How Your State of Mind Affects Your Learning

5 March 2021 By Ted Morley
The ability of a crewmember to learn new skills is critical, not only to perform their current job, but also to develop the skills necessary for their next...

Capt. Ted Morley was raised aboard a schooner and has made a career working on board vessels ranging from superyachts to super tankers. During his tenure at sea, he worked his way up from seaman to master. He currently holds a USCG Master’s License, Unlimited Tonnage as well as several foreign certificates. Capt. Morley actively participates in maritime advisory committees in the U.S. as well as overseas and is involved in regulatory policy review in the U.S.. 

The ability of a crewmember to learn new skills is critical, not only to perform their current job, but also to develop the skills necessary for their next...

Learning is defined as a permanent change in behavior, knowledge, or ability — to learn, you must remember, process, and retrieve the new information. Some of the most common concerns we hear involve fear over not being able to learn a subject to obtain certification. There has been extensive research done on the synchronization of brain activity and emotions to show the real effects your state of mind has on ability to learn. 

Students who are stressed out or have an emotional response are triggering the amygdala portion of their brain, which is responsible for anxiety and fear. It’s what triggers the “fight or flight” response during danger. The problem with triggering the amygdala is that when it becomes overstimulated, it activates the release of epinephrine and cortisol, so-called stress hormones. This state can physically prevent new information from being processed or stored successfully in the brain. This is especially true in pedantic and tedious studies that don’t engage the student or seem relatable to them. 

When we like something, we tend to learn it faster and easier. It is a medical fact that when someone feels safe, comfortable, and interested, their stress hormones are low and the “feel good” hormones are higher. Self-confidence and trust help create this environment. Learning is a conscious act but can be critically affected by the subconscious, especially in areas of language and mathematics.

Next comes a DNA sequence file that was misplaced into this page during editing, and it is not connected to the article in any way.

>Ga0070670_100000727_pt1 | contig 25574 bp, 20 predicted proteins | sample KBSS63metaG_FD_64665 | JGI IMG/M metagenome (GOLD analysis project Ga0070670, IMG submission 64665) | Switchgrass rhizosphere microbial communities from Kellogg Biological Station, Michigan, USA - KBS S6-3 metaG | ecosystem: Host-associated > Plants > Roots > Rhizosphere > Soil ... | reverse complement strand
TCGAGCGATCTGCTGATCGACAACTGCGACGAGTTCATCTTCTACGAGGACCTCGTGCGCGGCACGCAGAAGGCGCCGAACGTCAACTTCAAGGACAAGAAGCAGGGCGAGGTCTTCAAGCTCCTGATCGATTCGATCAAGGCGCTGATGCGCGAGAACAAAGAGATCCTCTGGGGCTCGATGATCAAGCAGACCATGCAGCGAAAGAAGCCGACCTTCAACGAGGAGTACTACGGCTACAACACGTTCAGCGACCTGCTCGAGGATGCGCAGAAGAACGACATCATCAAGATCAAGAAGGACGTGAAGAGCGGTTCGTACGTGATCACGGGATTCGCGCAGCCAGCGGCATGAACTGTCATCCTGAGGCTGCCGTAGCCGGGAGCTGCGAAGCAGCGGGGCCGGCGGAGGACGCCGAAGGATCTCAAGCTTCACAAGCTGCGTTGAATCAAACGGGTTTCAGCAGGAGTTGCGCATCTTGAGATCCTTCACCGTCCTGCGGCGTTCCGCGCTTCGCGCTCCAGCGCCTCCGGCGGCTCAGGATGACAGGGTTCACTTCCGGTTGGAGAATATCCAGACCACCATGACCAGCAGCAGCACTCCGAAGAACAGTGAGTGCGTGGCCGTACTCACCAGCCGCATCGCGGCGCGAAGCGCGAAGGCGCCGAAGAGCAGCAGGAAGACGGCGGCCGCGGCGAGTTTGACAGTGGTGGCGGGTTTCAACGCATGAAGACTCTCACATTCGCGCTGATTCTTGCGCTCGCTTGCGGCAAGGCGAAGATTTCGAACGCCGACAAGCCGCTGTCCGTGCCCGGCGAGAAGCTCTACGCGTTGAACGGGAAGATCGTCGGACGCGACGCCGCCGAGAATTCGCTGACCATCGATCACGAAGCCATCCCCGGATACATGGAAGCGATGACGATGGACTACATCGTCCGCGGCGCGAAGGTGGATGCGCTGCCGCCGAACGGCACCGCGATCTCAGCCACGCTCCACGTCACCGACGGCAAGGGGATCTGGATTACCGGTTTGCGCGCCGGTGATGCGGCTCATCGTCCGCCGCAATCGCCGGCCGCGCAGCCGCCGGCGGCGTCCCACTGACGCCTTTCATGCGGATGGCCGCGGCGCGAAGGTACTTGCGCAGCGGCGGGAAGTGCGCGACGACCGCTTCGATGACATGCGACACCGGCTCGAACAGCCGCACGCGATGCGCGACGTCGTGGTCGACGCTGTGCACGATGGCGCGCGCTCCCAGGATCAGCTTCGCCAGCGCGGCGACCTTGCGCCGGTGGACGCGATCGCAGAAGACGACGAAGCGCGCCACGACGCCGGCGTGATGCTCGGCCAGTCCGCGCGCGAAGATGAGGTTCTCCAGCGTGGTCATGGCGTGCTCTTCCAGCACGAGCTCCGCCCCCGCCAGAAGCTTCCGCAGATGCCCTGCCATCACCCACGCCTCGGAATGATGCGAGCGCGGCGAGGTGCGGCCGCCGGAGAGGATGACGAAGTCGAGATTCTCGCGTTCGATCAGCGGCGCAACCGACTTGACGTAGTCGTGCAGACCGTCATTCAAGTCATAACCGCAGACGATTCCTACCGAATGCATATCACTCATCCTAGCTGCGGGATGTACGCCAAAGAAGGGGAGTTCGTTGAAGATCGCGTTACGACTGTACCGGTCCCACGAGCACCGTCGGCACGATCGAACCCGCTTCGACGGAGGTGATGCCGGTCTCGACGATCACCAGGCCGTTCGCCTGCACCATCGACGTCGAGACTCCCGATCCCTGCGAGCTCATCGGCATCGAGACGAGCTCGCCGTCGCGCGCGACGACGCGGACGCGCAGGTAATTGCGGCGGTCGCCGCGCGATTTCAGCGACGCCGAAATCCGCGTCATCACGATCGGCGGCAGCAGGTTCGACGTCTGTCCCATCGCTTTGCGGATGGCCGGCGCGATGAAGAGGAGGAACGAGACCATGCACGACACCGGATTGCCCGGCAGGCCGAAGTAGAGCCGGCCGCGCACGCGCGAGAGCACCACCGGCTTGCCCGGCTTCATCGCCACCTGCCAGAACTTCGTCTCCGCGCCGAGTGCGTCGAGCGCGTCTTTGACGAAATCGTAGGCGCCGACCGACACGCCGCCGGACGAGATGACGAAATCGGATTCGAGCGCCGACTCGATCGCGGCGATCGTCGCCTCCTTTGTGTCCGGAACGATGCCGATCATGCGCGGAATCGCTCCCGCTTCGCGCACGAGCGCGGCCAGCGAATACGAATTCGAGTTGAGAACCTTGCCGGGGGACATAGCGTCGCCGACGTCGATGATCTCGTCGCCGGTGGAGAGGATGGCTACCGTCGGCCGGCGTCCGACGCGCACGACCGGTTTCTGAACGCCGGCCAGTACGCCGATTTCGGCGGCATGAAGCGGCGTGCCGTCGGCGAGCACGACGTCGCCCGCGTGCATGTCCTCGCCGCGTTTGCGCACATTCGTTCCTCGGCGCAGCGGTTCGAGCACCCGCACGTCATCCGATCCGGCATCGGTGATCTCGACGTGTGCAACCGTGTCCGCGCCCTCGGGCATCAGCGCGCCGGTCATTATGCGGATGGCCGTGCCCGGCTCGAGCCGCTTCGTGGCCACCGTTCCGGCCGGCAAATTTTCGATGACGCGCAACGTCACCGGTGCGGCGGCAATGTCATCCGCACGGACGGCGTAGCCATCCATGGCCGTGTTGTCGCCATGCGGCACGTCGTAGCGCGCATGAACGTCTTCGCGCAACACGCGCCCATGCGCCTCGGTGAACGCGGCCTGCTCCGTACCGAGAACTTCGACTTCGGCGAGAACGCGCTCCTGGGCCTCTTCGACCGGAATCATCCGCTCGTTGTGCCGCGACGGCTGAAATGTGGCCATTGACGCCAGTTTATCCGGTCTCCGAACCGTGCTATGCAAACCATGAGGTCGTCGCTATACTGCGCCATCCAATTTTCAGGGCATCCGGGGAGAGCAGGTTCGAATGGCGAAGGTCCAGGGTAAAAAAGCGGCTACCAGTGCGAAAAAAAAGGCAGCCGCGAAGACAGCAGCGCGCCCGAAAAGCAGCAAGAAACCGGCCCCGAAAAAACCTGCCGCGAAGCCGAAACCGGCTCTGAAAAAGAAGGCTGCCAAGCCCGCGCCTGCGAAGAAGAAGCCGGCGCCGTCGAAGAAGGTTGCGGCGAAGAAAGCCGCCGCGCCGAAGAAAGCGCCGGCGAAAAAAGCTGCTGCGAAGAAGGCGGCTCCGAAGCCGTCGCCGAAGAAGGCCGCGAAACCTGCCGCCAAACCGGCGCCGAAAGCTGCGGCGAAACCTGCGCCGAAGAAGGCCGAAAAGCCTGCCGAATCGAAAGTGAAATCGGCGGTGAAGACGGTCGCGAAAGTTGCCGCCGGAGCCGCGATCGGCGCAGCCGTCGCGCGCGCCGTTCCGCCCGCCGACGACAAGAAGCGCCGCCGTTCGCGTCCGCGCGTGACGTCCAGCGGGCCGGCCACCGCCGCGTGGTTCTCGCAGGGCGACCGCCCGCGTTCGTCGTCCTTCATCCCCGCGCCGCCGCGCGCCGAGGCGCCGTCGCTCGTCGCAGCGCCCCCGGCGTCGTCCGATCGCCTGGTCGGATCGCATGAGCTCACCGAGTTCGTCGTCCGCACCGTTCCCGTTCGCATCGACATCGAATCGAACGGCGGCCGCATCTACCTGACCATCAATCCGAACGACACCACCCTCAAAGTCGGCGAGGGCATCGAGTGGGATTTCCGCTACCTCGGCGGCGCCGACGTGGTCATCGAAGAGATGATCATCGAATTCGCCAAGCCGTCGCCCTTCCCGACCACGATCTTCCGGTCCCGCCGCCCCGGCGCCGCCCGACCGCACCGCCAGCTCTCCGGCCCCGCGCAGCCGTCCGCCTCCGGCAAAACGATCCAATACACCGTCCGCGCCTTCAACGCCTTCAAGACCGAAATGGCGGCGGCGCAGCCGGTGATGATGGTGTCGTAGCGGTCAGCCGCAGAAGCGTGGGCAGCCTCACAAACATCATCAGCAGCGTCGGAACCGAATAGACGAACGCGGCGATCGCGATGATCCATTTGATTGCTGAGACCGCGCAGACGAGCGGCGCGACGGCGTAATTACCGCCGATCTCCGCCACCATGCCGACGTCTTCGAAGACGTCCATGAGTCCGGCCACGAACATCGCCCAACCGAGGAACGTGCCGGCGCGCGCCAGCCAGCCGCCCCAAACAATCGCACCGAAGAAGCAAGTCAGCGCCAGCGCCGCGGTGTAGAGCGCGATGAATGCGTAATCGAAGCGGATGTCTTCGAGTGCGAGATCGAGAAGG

Now, the use of stressors to create “emotional learning” also has value, as it can help reinforce or connect a specific response with a specific threat. That’s also why “real world” training in firefighting, damage control, medical, and security are so important. But only after the core information has been learned in a safe environment. 

Why do we care? Well, our industry is increasingly complex and faced with increasingly complex regulations. And it will likely only get more complicated as new systems, vessel designs, environmental concerns, and regulatory matters come online. 

For those trainers, be aware that not all your students will learn at the same pace or with the same interest. It is our job to convey the information in a manner that will inspire an enthusiastic response about the subject. Help create an atmosphere of joyful discovery and learning — an environment that allows those feel-good hormones like dopamine to flow — and the information will easily pass through the amygdala filters and become part of our memory. 

So, don’t let your amygdala hijack your learning experience! Relax and enjoy the learning process — the information will be easier to process and faster to master.  

This column originally ran in the June 2020 issue of Dockwalk.


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